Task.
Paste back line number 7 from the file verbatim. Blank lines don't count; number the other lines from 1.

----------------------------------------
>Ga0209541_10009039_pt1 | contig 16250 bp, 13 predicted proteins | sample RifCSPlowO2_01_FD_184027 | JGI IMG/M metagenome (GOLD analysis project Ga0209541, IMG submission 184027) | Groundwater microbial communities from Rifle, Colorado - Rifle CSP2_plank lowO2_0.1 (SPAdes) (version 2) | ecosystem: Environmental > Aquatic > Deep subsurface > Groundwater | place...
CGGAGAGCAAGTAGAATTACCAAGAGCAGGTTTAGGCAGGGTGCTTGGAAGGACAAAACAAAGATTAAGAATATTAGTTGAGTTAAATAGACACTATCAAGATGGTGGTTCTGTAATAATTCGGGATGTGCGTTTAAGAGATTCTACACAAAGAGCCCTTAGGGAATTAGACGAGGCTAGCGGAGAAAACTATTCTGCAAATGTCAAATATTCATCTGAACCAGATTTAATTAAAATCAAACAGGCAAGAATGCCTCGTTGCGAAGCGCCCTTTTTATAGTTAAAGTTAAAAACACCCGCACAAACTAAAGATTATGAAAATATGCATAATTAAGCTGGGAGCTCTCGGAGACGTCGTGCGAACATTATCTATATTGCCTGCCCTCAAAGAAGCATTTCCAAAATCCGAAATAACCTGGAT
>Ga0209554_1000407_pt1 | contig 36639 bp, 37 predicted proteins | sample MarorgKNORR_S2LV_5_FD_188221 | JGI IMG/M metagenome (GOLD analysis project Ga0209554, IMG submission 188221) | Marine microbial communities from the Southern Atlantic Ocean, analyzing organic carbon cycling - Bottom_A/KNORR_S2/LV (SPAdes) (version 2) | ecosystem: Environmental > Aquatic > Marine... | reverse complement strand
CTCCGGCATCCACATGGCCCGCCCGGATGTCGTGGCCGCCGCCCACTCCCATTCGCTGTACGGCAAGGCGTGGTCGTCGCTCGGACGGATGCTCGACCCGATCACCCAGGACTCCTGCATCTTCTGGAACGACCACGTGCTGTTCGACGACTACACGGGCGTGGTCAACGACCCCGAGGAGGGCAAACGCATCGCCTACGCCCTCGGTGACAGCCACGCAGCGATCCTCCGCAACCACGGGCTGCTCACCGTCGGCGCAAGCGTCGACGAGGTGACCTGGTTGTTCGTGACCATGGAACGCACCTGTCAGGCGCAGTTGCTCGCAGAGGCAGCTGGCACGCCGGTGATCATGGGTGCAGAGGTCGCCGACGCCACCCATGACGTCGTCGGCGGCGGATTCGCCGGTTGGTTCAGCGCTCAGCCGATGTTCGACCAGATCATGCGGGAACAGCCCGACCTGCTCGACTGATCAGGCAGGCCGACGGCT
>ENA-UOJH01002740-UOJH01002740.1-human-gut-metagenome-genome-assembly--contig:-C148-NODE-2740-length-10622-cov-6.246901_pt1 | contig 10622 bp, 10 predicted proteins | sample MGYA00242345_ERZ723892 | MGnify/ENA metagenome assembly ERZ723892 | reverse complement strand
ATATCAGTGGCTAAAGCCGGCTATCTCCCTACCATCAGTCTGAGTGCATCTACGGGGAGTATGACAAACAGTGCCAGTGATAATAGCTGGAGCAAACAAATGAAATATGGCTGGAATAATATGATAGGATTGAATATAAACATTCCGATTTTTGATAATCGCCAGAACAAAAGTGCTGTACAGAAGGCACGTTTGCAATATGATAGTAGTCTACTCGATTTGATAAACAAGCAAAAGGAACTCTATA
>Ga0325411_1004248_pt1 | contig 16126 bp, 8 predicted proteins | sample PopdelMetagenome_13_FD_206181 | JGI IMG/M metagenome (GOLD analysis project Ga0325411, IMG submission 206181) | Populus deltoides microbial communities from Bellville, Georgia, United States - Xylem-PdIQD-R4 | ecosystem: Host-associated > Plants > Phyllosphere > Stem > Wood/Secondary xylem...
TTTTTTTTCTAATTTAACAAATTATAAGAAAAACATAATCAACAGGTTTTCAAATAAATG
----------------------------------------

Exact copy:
>Ga0325411_1004248_pt1 | contig 16126 bp, 8 predicted proteins | sample PopdelMetagenome_13_FD_206181 | JGI IMG/M metagenome (GOLD analysis project Ga0325411, IMG submission 206181) | Populus deltoides microbial communities from Bellville, Georgia, United States - Xylem-PdIQD-R4 | ecosystem: Host-associated > Plants > Phyllosphere > Stem > Wood/Secondary xylem...